A screen in Alibaba Group's media center in Hangzhou, Zhejiang Province in east China, shows that its e-commerce platform Tmall's sales hit 100 billion yuan ($14.27 billion) in one hour, three minutes and 59 seconds on November 11 (XINHUA)
At 3 a.m. on November 11, Jin He, a teacher in his 20s based in the southwestern municipality of Chongqing, finished paying for all the goods in his shopping carts on Tmall, the digital marketplace of Chinese e-commerce giant Alibaba Group, and another e-commerce platform JD.com. For him, waiting for flash sales that start at midnight on the annual 11/11 online shopping festival has become a ritual since 2012.
Jin spent about 8,000 yuan ($1,142) on Tmall and 2,000 yuan ($285) on JD.com this year, buying products ranging from clothes to household appliances. According to him, about a third of these commodities were pre-ordered during promotional activities starting in late October.
"The prices offered for the event were really good with big discounts, and the delivery was fast," he told Beijing Review, adding that shopping on November 11 last year saved him a lot on house decor.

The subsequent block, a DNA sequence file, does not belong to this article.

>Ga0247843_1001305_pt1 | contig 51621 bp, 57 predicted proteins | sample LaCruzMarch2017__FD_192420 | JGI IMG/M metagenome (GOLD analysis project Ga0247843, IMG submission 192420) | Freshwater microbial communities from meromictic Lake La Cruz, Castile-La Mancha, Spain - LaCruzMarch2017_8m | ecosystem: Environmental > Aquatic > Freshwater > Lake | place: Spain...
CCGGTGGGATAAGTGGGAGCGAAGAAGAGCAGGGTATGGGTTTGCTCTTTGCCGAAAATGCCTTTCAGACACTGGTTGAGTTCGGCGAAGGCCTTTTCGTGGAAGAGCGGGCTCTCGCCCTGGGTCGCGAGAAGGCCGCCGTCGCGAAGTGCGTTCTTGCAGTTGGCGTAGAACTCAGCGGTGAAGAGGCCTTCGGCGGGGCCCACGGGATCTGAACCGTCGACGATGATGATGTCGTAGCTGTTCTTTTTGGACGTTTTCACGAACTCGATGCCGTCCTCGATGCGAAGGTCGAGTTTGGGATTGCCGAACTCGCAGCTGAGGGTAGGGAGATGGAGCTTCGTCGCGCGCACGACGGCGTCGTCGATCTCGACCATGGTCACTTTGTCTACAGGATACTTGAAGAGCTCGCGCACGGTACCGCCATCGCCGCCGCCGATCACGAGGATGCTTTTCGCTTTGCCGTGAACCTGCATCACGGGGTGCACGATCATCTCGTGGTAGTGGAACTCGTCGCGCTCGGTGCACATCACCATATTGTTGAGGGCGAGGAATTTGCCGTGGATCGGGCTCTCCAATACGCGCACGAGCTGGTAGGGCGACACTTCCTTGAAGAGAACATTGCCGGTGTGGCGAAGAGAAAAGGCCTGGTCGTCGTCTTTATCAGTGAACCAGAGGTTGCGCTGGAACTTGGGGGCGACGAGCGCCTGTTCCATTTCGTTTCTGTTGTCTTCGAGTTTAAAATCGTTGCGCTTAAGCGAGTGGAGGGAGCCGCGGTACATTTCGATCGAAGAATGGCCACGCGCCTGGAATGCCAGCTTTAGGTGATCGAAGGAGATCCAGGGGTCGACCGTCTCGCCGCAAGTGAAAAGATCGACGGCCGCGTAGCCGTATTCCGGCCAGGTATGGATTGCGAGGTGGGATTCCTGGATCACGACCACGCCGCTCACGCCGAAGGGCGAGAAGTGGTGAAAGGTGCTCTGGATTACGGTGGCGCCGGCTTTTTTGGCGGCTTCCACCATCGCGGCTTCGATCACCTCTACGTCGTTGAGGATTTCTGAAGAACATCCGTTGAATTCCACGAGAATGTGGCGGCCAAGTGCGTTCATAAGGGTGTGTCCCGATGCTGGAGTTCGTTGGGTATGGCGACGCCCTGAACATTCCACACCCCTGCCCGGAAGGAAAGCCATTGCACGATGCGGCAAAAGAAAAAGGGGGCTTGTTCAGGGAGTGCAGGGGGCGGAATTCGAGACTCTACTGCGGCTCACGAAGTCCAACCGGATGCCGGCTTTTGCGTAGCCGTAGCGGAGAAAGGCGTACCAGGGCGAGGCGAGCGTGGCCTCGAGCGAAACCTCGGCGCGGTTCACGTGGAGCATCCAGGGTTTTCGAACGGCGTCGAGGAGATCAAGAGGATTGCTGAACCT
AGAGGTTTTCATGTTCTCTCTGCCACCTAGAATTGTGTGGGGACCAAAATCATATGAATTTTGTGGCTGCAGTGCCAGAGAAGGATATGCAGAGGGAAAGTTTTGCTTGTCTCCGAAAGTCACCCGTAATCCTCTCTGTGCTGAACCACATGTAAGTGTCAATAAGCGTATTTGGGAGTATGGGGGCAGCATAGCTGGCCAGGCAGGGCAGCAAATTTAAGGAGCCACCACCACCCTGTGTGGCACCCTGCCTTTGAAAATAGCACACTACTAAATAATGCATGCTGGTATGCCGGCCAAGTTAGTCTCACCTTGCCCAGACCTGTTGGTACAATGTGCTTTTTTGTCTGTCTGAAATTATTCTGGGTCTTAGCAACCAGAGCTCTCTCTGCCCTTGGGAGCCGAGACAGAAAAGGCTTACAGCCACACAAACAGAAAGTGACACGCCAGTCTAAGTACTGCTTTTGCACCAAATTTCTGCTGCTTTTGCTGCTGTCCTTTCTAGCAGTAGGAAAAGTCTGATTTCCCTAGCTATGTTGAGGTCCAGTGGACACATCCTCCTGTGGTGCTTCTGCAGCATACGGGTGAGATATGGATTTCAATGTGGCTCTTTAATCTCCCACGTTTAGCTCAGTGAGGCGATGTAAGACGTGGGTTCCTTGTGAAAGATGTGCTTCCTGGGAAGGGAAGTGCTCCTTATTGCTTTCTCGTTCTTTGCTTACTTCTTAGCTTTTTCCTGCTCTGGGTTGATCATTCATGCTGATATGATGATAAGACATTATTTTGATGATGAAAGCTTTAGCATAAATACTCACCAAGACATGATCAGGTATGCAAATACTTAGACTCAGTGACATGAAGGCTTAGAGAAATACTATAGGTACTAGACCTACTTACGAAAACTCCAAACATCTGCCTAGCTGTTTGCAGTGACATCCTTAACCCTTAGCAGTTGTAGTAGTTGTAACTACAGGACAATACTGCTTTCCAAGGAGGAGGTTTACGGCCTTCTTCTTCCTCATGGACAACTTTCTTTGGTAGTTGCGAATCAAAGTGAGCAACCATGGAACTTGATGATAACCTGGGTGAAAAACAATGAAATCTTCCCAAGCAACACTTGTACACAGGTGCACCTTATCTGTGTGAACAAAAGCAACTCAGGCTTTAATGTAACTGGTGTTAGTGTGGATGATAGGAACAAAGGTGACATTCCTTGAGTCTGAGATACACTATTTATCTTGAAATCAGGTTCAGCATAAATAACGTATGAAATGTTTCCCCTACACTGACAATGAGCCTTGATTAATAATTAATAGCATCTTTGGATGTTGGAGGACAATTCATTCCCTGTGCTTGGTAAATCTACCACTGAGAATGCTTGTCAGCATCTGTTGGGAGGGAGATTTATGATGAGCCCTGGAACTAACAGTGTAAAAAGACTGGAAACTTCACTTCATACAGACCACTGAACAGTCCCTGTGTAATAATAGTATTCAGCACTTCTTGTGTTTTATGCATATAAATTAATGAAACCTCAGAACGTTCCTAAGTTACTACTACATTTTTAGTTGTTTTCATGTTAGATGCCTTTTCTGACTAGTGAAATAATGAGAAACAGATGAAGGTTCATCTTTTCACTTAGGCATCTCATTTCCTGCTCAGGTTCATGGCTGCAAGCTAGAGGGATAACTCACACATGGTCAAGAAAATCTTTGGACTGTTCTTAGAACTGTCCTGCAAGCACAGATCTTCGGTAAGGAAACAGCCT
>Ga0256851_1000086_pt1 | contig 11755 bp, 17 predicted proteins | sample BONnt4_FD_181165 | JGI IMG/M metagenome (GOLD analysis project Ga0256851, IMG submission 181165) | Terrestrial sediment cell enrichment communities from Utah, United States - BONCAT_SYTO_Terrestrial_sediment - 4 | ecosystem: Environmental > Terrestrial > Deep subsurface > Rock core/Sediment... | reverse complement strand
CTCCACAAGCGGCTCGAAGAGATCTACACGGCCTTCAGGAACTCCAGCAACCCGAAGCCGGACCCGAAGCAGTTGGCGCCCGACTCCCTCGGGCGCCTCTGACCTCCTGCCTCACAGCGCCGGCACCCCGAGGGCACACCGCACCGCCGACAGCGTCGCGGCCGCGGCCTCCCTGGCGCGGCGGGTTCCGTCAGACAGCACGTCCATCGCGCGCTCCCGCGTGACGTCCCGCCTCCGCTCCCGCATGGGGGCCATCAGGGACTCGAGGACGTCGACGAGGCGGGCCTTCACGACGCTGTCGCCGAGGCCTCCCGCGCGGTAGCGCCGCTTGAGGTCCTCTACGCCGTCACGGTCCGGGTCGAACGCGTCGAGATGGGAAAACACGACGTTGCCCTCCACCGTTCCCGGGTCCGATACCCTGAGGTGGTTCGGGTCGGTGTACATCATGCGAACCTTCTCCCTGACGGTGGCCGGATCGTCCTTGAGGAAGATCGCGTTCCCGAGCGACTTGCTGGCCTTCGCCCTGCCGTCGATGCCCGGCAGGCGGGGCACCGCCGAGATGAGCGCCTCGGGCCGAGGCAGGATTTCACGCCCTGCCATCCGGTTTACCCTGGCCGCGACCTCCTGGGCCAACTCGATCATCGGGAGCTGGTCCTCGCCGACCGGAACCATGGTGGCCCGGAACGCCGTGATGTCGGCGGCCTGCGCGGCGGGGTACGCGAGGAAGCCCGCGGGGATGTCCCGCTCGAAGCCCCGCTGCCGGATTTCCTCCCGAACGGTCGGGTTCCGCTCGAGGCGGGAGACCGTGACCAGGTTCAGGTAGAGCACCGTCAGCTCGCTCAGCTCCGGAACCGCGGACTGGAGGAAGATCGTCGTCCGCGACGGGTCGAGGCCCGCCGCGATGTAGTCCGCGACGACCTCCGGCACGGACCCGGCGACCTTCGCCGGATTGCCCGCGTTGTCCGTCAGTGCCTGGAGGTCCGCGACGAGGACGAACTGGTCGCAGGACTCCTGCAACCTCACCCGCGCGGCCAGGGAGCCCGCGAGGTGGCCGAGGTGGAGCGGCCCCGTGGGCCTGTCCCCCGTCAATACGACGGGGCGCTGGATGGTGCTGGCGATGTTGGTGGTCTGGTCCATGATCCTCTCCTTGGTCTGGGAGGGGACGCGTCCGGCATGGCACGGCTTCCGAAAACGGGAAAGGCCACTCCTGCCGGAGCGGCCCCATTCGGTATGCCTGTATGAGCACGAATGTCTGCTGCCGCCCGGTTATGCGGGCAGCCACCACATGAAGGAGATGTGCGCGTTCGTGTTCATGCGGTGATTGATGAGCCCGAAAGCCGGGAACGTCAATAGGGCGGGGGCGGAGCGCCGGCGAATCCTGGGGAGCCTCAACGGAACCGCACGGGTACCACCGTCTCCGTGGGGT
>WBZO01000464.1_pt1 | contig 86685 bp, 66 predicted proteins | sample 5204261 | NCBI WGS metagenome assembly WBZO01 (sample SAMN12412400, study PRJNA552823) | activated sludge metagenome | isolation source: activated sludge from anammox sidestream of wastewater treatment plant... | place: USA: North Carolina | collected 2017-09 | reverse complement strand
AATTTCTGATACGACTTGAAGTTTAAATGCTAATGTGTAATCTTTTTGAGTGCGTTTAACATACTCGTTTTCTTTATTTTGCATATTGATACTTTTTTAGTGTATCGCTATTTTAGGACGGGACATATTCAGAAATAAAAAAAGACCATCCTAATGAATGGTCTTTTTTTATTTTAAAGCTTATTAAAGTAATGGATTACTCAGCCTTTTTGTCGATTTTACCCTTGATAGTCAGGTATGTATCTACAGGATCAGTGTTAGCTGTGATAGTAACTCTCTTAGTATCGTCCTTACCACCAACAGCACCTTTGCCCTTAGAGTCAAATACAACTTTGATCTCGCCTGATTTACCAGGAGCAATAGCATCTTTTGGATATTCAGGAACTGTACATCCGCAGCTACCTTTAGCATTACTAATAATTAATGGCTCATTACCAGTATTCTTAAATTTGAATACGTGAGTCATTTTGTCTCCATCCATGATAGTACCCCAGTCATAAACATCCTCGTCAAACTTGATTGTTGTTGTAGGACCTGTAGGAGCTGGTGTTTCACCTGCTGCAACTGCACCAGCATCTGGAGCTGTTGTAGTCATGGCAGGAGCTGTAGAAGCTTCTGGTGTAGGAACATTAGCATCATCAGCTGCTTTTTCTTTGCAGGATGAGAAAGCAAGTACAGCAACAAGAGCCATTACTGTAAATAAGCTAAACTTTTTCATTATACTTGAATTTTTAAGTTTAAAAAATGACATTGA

Like Jin, many consumers' enthusiasm for the 11/11 activities this year remained vibrant as the consumer festival entered its second decade. Initiated by Alibaba on November 11, 2009, it has become one of the largest online shopping sprees worldwide. Similar to the U.S. Black Friday and Cyber Monday events, the gala is widely joined by buyers and sellers at home and abroad.
This year, Tmall set a new record as its sales hit 10 billion yuan ($1.43 billion) just 96 seconds after midnight, down from 125 seconds in 2018. Compared to more than eight hours last year, the platform took one hour, 26 minutes and seven seconds to reach 120.7 billion yuan ($17.2 billion) in transaction volume, exceeding 2016 total sales.